Project description:Long-chain fatty acids are an important source of energy for several cell types, in particular for the heart muscle cell. Three different proteins, fatty acid translocase (FAT)/CD36, fatty acid transport protein and plasma membrane fatty acid binding protein, have been identified as possible membrane fatty acid transporters. Much information has been accumulated recently about the fatty acid transporting function of FAT/CD36. Several experimental models to study the influence of altered FAT/CD36 expression on fatty acid homoeostasis have been identified or developed, and underscore the importance of FAT/CD36 for adequate fatty acid transport. These models include the FAT/CD36 null mouse, the spontaneously hypertensive rat and FAT/CD36-deficient humans. The fatty acid transporting role of FAT/CD36 is further demonstrated in mice overexpressing muscle-specific FAT/CD36, and in transgenic mice generated using a genetic-rescue approach. In addition, a wealth of information has been gathered about the mechanisms that regulate FAT/CD36 gene expression and the presence of functional FAT/CD36 on the plasma membrane. Available data also indicate that FAT/CD36 may have an important role in the aetiology of cardiac disease, especially cardiac hypertrophy and diabetic cardiomyopathy. This review discusses our current knowledge of the three candidate fatty acid transporters, the metabolic consequences of alterations in FAT/CD36 levels in different models, and the mechanisms that have been identified for FAT/CD36 regulation.
Project description:Central nervous system (CNS) fatty acid sensing plays an important role in the regulation of food intake, and palmitic acid (PA) is the most important long chain fatty acid (LCFA) in the mammalian diet. To explore the effect of PA on central neuropeptide expression and the role of the cluster of the differentiation of 36 (CD36) in the process, N1E-115 cells were cultured with PA in the presence or absence of sulfosuccinimidyl-oleate (SSO), a CD36 inhibitor. Results showed that 10 ?mol/L PA significantly reduced NPY and AgRP mRNA expression after 20 min of exposure, while the expression of CD36 was upregulated. The presence of SSO significantly attenuated the decrease of NPY and AgRP expression that was induced by PA alone, although no notable effect on PA- induced CD36 gene expression was observed. In conclusion, our study suggests the involvement of CD36 in the PA-induced decrease of NPY and AgRP in N1E-115 cells.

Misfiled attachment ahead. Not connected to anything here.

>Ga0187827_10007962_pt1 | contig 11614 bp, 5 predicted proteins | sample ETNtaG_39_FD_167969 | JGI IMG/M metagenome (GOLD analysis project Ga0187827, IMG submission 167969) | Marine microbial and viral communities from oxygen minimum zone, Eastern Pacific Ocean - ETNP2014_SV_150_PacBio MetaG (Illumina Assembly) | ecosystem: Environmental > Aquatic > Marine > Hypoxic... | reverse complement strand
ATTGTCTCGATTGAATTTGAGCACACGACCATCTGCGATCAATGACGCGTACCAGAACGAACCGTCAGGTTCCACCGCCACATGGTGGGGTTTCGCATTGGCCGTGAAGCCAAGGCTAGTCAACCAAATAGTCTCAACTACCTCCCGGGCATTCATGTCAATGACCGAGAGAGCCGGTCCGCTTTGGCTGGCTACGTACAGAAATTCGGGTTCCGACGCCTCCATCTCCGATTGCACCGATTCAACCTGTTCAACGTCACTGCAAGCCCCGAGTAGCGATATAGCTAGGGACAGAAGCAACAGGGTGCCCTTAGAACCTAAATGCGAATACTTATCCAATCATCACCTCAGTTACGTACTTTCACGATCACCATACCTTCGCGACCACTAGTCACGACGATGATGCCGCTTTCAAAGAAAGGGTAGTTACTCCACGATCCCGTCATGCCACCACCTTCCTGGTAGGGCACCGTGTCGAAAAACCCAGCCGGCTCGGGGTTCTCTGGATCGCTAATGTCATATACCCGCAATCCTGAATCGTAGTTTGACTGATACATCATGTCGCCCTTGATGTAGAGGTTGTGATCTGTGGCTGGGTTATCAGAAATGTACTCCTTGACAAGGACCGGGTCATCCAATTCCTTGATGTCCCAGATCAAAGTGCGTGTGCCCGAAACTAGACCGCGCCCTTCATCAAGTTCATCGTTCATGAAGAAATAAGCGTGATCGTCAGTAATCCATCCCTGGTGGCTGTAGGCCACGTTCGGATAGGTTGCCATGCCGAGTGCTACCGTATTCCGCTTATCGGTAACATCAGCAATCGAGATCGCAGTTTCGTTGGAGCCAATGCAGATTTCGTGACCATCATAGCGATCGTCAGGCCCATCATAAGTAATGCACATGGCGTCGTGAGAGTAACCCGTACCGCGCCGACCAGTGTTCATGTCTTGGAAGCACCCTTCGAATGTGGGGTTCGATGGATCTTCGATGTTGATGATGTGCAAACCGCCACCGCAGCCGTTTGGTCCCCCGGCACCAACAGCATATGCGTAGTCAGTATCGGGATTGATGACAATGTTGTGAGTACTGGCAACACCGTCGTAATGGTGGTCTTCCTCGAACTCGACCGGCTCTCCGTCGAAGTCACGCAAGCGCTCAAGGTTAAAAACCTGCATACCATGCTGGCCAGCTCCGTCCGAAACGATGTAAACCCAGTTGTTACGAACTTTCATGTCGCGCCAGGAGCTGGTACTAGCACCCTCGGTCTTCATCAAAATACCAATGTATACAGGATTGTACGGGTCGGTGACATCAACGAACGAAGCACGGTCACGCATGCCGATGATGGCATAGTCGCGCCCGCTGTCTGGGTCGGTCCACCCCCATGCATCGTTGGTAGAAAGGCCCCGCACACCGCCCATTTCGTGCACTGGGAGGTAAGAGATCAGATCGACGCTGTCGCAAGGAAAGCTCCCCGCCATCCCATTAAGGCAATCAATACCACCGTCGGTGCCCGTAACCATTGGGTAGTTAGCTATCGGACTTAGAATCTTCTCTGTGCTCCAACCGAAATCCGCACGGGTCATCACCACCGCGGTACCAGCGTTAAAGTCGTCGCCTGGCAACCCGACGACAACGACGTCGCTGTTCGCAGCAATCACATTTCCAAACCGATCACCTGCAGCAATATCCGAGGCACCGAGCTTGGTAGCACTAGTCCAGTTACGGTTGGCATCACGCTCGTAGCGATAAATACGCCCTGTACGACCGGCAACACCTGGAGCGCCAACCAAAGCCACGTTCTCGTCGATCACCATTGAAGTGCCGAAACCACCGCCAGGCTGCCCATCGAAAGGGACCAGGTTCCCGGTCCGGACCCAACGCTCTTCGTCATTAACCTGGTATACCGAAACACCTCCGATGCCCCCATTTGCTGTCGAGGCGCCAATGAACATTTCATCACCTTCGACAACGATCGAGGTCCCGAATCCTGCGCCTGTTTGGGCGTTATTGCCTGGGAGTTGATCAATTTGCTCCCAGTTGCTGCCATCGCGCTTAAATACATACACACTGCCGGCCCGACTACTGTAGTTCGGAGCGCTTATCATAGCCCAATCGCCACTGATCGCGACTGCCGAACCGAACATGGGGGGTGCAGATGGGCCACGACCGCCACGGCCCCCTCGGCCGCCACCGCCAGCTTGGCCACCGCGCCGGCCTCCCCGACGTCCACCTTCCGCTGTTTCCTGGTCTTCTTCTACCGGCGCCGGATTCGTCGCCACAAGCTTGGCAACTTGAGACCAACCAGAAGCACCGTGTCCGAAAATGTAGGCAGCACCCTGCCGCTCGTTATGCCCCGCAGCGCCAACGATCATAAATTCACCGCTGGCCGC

Project description:The cluster of differentiation 36 (CD36) is implicated in the intake of long-chain fatty acids and fat storage in various cell types including the pancreatic beta cell, thus contributing to the pathogenesis of metabolic stress and diabetes. Recent evidence indicates that CD36 undergoes post-translational modifications such as acetylation-deacetylation. However, putative roles of such modifications in its functional activation and onset of beta cell dysregulation under the duress of glucolipotoxicity (GLT) remain largely unknown. Using pharmacological approaches, we validated, herein, the hypothesis that acetylation-deacetylation signaling steps are involved in CD36-mediated lipid accumulation and downstream apoptotic signaling in pancreatic beta (INS-1832/13) cells under GLT. Exposure of these cells to GLT resulted in significant lipid accumulation without affecting the CD36 expression. Sulfo-n-succinimidyl oleate (SSO), an irreversible inhibitor of CD36, significantly attenuated lipid accumulation under GLT conditions, thus implicating CD36 in this metabolic step. Furthermore, trichostatin A (TSA) or valproic acid (VPA), known inhibitors of lysine deacetylases, markedly suppressed GLT-associated lipid accumulation with no discernible effects on CD36 expression. Lastly, SSO or TSA prevented caspase 3 activation in INS-1832/13?cells exposed to GLT conditions. Based on these findings, we conclude that an acetylation-deacetylation signaling step might regulate CD36 functional activity and subsequent lipid accumulation and caspase 3 activation in pancreatic beta cells exposed to GLT conditions. Identification of specific lysine deacetylases that control CD36 function should provide novel clues for the prevention of beta-cell dysfunction under GLT.